I will be pleased to assist with any further information and comment.

David Hickson


1.See http://stakeholders.ofcom.org.uk/binaries/consultations/nongeo/summary/non-geo.pdf  - Tables A2.4 & A2.5 (p140) vs. A2.7 & A2.8 (p147).
2.The numbers quoted are as follows:
0845 4647 - NHS Direct - telephone health advice and information service
0845 3000 627 - HM Revenue and Customs - for enquiries about tax over/under -payments
0845 604 3719 - JobCentre Plus - to contact any Jobcentre
3.The number quoted is that used make an appointment with NHS practising GP - Dr Richard Vautrey - Deputy Chairman of the BMA General Practitioners Committee.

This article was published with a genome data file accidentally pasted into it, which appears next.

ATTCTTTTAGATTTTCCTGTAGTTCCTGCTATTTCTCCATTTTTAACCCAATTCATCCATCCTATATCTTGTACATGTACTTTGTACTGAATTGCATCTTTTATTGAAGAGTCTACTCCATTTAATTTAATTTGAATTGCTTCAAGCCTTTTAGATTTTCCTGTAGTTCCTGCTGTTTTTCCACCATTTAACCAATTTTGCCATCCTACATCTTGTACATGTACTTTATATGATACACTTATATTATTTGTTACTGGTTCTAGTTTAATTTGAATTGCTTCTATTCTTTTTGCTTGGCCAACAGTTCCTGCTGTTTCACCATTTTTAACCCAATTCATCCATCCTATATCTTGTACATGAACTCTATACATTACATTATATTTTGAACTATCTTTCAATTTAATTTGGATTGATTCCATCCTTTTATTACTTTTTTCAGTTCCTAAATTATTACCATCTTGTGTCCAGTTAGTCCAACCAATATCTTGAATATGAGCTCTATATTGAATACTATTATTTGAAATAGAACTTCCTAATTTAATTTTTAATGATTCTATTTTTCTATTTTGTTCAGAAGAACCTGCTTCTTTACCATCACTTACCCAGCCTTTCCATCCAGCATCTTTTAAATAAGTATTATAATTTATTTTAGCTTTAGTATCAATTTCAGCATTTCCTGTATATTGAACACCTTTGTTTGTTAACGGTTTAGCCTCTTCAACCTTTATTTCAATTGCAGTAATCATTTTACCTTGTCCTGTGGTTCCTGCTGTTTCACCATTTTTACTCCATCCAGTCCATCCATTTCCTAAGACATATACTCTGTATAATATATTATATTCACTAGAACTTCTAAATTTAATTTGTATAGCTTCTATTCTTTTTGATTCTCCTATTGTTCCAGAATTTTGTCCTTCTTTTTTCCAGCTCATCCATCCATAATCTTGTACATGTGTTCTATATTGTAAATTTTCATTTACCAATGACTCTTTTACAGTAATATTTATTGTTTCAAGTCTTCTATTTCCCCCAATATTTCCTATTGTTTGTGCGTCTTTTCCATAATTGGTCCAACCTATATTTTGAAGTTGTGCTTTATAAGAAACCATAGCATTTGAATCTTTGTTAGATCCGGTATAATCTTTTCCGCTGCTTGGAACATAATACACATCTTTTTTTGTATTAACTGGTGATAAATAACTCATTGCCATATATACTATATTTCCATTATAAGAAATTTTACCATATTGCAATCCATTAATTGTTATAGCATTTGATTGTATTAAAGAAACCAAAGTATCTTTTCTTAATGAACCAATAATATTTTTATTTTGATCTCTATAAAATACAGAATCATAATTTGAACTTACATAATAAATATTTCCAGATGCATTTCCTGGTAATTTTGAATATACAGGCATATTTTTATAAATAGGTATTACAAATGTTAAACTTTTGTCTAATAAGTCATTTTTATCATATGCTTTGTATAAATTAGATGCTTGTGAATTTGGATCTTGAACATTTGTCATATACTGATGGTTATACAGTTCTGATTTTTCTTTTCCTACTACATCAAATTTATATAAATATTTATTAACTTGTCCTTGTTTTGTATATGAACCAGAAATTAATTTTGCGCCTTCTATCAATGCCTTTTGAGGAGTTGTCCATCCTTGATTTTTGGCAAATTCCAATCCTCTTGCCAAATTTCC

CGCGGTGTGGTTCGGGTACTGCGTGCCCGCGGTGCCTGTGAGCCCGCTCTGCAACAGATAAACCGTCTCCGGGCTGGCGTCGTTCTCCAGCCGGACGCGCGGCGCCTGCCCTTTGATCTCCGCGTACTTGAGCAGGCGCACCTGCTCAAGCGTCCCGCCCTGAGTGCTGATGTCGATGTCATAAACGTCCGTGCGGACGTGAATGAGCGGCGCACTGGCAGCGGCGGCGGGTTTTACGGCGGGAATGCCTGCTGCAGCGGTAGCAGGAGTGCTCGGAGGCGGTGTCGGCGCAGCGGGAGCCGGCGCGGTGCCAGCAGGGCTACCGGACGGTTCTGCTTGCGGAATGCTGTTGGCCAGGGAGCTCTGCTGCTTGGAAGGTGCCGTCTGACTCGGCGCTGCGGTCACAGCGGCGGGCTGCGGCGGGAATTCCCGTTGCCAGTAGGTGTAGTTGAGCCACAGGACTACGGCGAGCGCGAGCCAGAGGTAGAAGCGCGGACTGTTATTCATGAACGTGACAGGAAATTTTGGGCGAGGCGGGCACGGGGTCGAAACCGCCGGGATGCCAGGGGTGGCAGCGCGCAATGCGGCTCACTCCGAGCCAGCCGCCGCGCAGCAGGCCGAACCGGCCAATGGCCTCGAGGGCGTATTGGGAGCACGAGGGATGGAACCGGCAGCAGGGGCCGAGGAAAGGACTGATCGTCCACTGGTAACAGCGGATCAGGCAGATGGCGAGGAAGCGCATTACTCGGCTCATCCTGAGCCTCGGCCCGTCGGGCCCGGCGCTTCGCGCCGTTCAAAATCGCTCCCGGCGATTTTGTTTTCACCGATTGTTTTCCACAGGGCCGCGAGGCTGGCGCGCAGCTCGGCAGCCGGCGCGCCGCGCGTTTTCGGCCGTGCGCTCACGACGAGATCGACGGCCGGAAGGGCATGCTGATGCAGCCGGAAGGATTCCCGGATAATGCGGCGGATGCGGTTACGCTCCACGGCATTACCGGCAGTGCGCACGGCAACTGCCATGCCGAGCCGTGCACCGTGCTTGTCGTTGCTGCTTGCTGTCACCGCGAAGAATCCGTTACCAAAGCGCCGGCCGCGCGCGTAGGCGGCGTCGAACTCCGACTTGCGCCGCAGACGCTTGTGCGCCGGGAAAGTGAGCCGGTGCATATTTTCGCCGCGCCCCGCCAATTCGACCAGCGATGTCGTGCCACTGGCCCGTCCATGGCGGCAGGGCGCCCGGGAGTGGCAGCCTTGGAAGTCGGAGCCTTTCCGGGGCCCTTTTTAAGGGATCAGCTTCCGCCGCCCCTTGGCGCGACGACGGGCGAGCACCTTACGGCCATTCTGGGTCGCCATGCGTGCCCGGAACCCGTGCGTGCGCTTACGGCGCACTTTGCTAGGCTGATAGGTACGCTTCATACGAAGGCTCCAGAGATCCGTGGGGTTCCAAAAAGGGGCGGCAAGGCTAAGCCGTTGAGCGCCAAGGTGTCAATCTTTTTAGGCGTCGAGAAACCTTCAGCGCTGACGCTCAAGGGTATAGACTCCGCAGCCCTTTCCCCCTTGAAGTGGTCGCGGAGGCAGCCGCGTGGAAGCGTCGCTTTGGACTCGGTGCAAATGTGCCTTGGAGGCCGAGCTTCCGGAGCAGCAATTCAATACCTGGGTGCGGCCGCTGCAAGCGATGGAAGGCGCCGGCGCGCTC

Dr Vautrey is a strong public advocate of the use of "Business Rate" numbers for provision of NHS services. We exchanged views on this issue on the Radio 4 Today programme 2 years ago.
The BMA GPC also advocates a service charge for telephone calls to some NHS providers and encourages exploitation of the "Confusion about the price" which the Ofcom proposals seek to address (see GPC GUIDANCE: USE OF 084 NUMBERS IN THE NHS).
4.The maximum charge for calling a 0845 number is given by Ofcom as 40p per minute, as at August 2010. Prices will be reviewed to reflect the increase in VAT to apply from 5 January 2011.
5.NHS.Patient blog, Public Services Campaigner blog, Media Releases blog.
6.My NHS.Patient website includes lists of NHS service providers using Business Rate numbers - NHS Bodies and GPs.